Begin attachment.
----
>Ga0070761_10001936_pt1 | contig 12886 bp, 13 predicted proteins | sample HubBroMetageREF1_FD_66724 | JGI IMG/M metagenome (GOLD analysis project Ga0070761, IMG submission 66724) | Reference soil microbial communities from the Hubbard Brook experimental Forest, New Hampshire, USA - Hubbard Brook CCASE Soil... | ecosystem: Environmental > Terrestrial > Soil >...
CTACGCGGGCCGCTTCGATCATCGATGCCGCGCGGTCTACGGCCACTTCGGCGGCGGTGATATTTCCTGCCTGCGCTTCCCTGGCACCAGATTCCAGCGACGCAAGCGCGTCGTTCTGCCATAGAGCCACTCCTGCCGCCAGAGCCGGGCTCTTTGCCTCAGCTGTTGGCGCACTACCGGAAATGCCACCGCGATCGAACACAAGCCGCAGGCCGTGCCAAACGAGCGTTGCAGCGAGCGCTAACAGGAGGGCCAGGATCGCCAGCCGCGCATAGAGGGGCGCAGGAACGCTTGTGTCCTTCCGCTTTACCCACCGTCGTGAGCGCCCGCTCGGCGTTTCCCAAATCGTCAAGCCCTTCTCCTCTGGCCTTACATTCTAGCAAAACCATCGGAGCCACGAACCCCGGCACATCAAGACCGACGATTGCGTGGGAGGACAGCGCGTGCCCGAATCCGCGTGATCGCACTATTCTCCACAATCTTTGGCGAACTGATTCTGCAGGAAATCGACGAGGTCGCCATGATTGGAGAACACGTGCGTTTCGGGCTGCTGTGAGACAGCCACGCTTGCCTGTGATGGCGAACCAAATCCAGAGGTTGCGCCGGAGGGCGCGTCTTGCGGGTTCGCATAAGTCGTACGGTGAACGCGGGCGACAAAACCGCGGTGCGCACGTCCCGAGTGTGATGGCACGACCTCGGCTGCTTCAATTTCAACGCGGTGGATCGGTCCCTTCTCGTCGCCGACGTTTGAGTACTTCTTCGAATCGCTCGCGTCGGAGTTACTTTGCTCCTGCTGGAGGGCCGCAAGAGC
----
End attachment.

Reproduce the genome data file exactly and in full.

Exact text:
>Ga0070761_10001936_pt1 | contig 12886 bp, 13 predicted proteins | sample HubBroMetageREF1_FD_66724 | JGI IMG/M metagenome (GOLD analysis project Ga0070761, IMG submission 66724) | Reference soil microbial communities from the Hubbard Brook experimental Forest, New Hampshire, USA - Hubbard Brook CCASE Soil... | ecosystem: Environmental > Terrestrial > Soil >...
CTACGCGGGCCGCTTCGATCATCGATGCCGCGCGGTCTACGGCCACTTCGGCGGCGGTGATATTTCCTGCCTGCGCTTCCCTGGCACCAGATTCCAGCGACGCAAGCGCGTCGTTCTGCCATAGAGCCACTCCTGCCGCCAGAGCCGGGCTCTTTGCCTCAGCTGTTGGCGCACTACCGGAAATGCCACCGCGATCGAACACAAGCCGCAGGCCGTGCCAAACGAGCGTTGCAGCGAGCGCTAACAGGAGGGCCAGGATCGCCAGCCGCGCATAGAGGGGCGCAGGAACGCTTGTGTCCTTCCGCTTTACCCACCGTCGTGAGCGCCCGCTCGGCGTTTCCCAAATCGTCAAGCCCTTCTCCTCTGGCCTTACATTCTAGCAAAACCATCGGAGCCACGAACCCCGGCACATCAAGACCGACGATTGCGTGGGAGGACAGCGCGTGCCCGAATCCGCGTGATCGCACTATTCTCCACAATCTTTGGCGAACTGATTCTGCAGGAAATCGACGAGGTCGCCATGATTGGAGAACACGTGCGTTTCGGGCTGCTGTGAGACAGCCACGCTTGCCTGTGATGGCGAACCAAATCCAGAGGTTGCGCCGGAGGGCGCGTCTTGCGGGTTCGCATAAGTCGTACGGTGAACGCGGGCGACAAAACCGCGGTGCGCACGTCCCGAGTGTGATGGCACGACCTCGGCTGCTTCAATTTCAACGCGGTGGATCGGTCCCTTCTCGTCGCCGACGTTTGAGTACTTCTTCGAATCGCTCGCGTCGGAGTTACTTTGCTCCTGCTGGAGGGCCGCAAGAGC